FUKUSHIMA, Japan - Masao Uchibori was able to win Sunday's gubernatorial election in Fukushima because voters wanted a stable leader who will steadily proceed with reconstruction from the damage caused by the crisis at Tokyo Electric Power Co.'s Fukushima No. 1 nuclear power plant.
A former deputy governor of the prefecture, the 50-year-old Uchibori won the election thanks to the backing of both the ruling and opposition parties. The outcome suggests that voters gave priority to steady reconstruction from the 2011 disaster.
The new governor's mission is to accelerate progress in reconstruction work.
"Efforts to help evacuees rebuild their livelihood and reconstruct areas from which residents have evacuated will lead to revitalization of the entire prefecture," Uchibori said at his campaign office in Fukushima on Sunday evening, after his victory was reported to be certain.
In a public opinion survey conducted by The Yomiuri Shimbun in mid-October, 86 per cent of voters in the prefecture said restoration and reconstruction was the most important issue in the gubernatorial election. Multiple answers were allowed.
However, 86 per cent said that reconstruction work "has not progressed at all," or "has not sufficiently progressed." This mood apparently led a large number of voters to believe Uchibori would accelerate reconstruction work.
Continuity was key in the election. Seventy-two per cent of the survey's respondents praised the administrative work of outgoing Gov. Yuhei Sato, 66, who served in the post for eight years over two terms.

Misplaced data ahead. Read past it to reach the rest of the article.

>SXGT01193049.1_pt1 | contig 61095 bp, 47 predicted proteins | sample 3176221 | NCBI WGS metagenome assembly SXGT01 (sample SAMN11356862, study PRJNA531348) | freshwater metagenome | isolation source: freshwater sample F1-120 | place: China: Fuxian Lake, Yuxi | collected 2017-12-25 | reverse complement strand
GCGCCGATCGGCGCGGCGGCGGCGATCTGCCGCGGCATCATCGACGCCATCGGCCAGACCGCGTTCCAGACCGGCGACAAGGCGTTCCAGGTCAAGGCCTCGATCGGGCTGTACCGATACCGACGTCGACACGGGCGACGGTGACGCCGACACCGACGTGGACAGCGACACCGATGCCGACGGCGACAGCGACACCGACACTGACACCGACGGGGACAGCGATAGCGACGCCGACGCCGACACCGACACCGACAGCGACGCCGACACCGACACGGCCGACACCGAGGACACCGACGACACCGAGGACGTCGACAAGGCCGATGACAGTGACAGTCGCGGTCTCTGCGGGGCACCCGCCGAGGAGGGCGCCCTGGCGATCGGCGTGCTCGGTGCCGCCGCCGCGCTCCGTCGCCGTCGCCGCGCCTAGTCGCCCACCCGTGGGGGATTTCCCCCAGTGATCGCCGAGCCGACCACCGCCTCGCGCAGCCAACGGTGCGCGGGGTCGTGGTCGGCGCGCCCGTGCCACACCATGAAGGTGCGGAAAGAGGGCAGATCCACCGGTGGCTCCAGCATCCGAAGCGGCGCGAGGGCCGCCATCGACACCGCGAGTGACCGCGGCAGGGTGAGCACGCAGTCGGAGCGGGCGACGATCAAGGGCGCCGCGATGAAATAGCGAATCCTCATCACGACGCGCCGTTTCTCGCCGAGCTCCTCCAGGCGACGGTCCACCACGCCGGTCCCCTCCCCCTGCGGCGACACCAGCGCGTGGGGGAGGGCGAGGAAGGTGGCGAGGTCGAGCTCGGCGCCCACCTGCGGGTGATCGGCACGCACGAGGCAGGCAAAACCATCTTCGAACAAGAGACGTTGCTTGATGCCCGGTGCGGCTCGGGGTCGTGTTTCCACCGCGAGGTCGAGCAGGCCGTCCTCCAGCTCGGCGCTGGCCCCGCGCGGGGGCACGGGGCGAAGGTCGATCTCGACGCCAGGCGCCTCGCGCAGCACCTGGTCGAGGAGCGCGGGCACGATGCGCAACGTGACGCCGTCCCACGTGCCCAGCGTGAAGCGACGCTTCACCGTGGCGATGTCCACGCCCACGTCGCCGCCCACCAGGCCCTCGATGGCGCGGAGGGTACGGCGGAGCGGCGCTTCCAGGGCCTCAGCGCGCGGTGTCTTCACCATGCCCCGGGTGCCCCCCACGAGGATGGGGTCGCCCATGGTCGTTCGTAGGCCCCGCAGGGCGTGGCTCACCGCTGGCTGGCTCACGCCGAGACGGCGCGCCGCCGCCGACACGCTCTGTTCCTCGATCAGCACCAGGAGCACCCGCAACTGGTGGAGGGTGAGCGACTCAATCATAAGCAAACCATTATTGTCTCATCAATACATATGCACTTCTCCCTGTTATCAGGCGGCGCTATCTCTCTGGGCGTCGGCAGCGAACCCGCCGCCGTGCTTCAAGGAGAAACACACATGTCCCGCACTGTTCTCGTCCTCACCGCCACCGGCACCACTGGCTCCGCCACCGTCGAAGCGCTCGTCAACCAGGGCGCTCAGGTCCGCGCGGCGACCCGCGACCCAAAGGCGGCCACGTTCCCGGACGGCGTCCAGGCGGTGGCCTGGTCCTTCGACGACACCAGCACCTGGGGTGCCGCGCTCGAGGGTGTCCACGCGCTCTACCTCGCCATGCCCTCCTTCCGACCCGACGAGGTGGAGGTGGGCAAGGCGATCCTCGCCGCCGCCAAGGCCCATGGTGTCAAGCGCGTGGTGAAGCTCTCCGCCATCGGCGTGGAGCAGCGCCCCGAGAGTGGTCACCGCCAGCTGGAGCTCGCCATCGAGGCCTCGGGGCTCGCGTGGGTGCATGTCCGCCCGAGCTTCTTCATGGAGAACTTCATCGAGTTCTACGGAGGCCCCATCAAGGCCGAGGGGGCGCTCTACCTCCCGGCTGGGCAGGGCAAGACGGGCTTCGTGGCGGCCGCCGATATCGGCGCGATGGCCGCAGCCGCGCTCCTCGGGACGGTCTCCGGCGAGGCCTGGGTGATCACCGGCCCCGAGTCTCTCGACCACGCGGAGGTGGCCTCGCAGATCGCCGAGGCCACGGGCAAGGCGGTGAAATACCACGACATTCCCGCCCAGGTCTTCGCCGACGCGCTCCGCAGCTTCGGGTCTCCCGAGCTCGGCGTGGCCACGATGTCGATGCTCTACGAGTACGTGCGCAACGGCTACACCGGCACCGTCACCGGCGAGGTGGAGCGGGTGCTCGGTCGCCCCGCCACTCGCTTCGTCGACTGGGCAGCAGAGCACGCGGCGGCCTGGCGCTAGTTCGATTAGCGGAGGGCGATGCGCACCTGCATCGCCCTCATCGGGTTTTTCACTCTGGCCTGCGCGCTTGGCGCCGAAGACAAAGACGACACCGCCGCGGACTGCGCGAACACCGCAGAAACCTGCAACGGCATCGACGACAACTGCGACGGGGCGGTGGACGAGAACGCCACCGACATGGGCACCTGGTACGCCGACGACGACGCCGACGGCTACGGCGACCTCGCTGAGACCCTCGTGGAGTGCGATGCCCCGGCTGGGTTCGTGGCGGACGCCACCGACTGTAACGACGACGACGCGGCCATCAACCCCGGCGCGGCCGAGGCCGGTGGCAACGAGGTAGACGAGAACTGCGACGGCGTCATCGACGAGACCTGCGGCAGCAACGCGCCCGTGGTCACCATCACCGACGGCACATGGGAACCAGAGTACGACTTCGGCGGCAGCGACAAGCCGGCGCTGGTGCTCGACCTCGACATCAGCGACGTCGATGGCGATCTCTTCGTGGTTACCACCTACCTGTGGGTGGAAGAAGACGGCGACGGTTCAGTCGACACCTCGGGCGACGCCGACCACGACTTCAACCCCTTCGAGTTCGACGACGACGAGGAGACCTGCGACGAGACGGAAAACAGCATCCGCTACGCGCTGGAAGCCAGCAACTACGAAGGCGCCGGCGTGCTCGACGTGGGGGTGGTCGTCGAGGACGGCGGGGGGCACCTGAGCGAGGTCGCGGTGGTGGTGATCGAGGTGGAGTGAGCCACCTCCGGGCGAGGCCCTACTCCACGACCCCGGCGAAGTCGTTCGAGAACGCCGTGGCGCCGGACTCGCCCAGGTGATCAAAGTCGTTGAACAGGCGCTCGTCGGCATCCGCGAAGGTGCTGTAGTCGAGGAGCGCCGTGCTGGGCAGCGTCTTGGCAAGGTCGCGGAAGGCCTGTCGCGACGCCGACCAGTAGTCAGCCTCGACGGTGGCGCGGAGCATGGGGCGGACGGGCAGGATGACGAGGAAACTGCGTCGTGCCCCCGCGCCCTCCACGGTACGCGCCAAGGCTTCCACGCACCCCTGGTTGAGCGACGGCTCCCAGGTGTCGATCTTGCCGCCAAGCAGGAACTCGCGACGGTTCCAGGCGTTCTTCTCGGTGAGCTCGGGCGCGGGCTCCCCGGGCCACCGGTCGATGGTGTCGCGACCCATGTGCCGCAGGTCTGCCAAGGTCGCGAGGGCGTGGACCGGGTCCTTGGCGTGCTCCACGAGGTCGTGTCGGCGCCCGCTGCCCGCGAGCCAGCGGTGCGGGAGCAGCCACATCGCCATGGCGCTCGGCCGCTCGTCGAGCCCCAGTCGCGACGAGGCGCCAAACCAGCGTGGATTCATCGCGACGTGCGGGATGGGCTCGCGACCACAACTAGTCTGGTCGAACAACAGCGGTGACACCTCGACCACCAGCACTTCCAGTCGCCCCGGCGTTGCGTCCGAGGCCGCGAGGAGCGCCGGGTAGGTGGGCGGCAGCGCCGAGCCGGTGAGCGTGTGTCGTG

Sato concluded difficult negotiations with the central government over construction of a temporary storage facility for a huge volume of radioactive soil collected through decontamination work. Residents in the prefecture appreciated Sato's achievements, which paved the way for resolving the issue.
As the inheritor of Sato's policies, Uchibori won because many voters want the prefectural government to be a stable administration that will achieve progress in reconstruction work. Delays in reconstruction have been causing serious problems.
Kenichi Koori, a 59-year-old rice farmer in Soma, Fukushima Prefecture, said he was shocked by the price that a local agricultural cooperative offered to pay when it took possession of his rice. "I won't be able to make a living," Koori thought when he heard the tentative figure in September.
He was offered ¥6,900 (S$81.63) per 60 kilograms for his Koshihikari brand rice harvest, which was ranked as the highest grade in quality. This was about 40 per cent lower than last year because the cooperative factored in consumers' reluctance to buy products from the prefecture due to anxieties over possible contamination.
Rice prices have been generally low nationwide due to abundant harvests and falling consumption this year, but in neighbouring Ibaraki Prefecture, ¥9,000 was offered for 60 kilograms of rice, about 20 per cent lower than last year.
Safety checks have been implemented on all packages of rice in Fukushima Prefecture, and only those that are confirmed to be safe are shipped out.
However, an official of a JA agricultural cooperative said: "More than three years have passed, but we're still suffering from unfounded fears. Even at the same prices as other prefectures, buyers don't choose our products. The tentative payments in Fukushima Prefecture are dropping at a greater rate than elsewhere, despite all possible efforts."
According to the prefectural government, more than 120,000 residents still live in evacuation sites inside and outside the prefecture. Of them, about 24,000 people evacuated to Iwaki, Fukushima Prefecture, and an increasing number of the evacuees have resettled in the city.